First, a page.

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Logistic Regression using R's glm package is giving me the following summary (snap of the few first variables).

My Data Set:

  • Dimensions: 1252 rows and 224 columns (after using model.matrix). The Data has been standardized.
  • Response variable is binary.
  • Trying to predict if an employee will leave the company, based on employee attributes

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My Understanding:

The model does not give a good fit because:

  1. Residual Deviance > Null Deviance.
  2. p.value = 1 - pchisq(3676.5, 817) turns out to be 0.
  3. The first warning about 0 or 1 fitted probability message suggests that due to some predictor(s) the model might be giving perfect predictions
  4. Second warning on ‘rank deficiency’ suggests that there might be predictors that are linearly dependent on one another.

My Questions:

  1. How can I improve the model? I would like to see Residual Deviance < Null Deviance. I will invest time on dropping the linearly dependent variables in the model, but is there anything I should do first to test the ‘model’ itself, before revisiting my data? I am asking this because SVM worked quite well on the same data set.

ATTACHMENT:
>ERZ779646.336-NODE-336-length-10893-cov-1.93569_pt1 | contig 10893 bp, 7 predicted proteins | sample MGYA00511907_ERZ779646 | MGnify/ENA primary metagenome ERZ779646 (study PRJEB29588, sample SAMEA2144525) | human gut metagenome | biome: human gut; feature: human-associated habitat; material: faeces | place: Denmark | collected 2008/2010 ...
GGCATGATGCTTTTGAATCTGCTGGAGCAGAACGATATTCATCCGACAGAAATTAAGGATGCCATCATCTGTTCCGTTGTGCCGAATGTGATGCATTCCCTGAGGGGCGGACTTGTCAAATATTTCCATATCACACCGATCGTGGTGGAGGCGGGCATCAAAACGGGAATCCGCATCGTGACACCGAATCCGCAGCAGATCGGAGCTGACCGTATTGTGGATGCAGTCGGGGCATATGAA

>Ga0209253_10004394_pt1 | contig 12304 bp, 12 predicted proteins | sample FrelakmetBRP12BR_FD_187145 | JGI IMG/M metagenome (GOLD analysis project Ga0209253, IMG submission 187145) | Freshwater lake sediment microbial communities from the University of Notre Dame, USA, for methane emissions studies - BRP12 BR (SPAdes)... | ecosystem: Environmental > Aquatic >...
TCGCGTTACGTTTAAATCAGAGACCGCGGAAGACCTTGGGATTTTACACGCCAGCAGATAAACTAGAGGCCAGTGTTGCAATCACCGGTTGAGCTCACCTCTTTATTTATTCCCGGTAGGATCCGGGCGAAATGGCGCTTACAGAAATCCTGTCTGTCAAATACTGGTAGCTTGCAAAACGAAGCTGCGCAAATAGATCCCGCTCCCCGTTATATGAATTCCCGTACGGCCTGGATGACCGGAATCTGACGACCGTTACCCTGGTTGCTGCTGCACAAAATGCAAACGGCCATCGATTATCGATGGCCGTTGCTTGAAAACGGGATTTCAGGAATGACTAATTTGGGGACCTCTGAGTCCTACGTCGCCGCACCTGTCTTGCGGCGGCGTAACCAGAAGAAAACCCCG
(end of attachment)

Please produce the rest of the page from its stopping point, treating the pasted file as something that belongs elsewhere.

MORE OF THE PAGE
2. Why do I have such extreme coefficient values?
  3. Many answers to other posts state that ‘AIC’ is used to compare different
  4. The summary parameters (coefficients , std error and p-values) for many dummy factors obtained via model.matrix, like GSS_SEXM, is shown as 'NA'. Why is it so?
  5. logistic models. What is meant by ‘different’ here? Models trained on different data sets that bear different coefficients, like say different set of attributes?
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    $\begingroup$ My first thought, seeing the coefficient size, is that something very bad happened. Oh, that’s what the message in red is telling us... Look for example at GSS_SEXM: of course you can’t estimate the effect of this variable together with GSS_SEXF, as GSS_SEXF+GSS_SEXM = 0. I think this is the case for many of your variables, you can sum some of them to obtain another one. This is not a well defined model. $\endgroup$ – Elvis Feb 26 '16 at 21:04
  • $\begingroup$ Thanks for your response. GSS_SEX was 1 column earlier, with 2 factors, "M" and "F" in it. I could not get 'glm' running without using 'model.matrix' which splits each of the factors into different columns. This is why I had to first split each such variable with multiple factors in it into separate columns. $\endgroup$ – batool Feb 26 '16 at 21:15
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    $\begingroup$ Welcome to our site! I edited a few things to improve the formatting (see our editing help for more information). By the way, on this site there's no need to say "thank you" at the end of your post - it might seem rude at first, but it's part of the philosophy of this site (tour) to "Ask questions, get answers, no distractions" and it means future readers of your question don't need to read through the pleasantries. I wonder if you might be able to make your title more specific, somehow, but I don't have a good suggestion right now. $\endgroup$ – Silverfish Feb 26 '16 at 21:16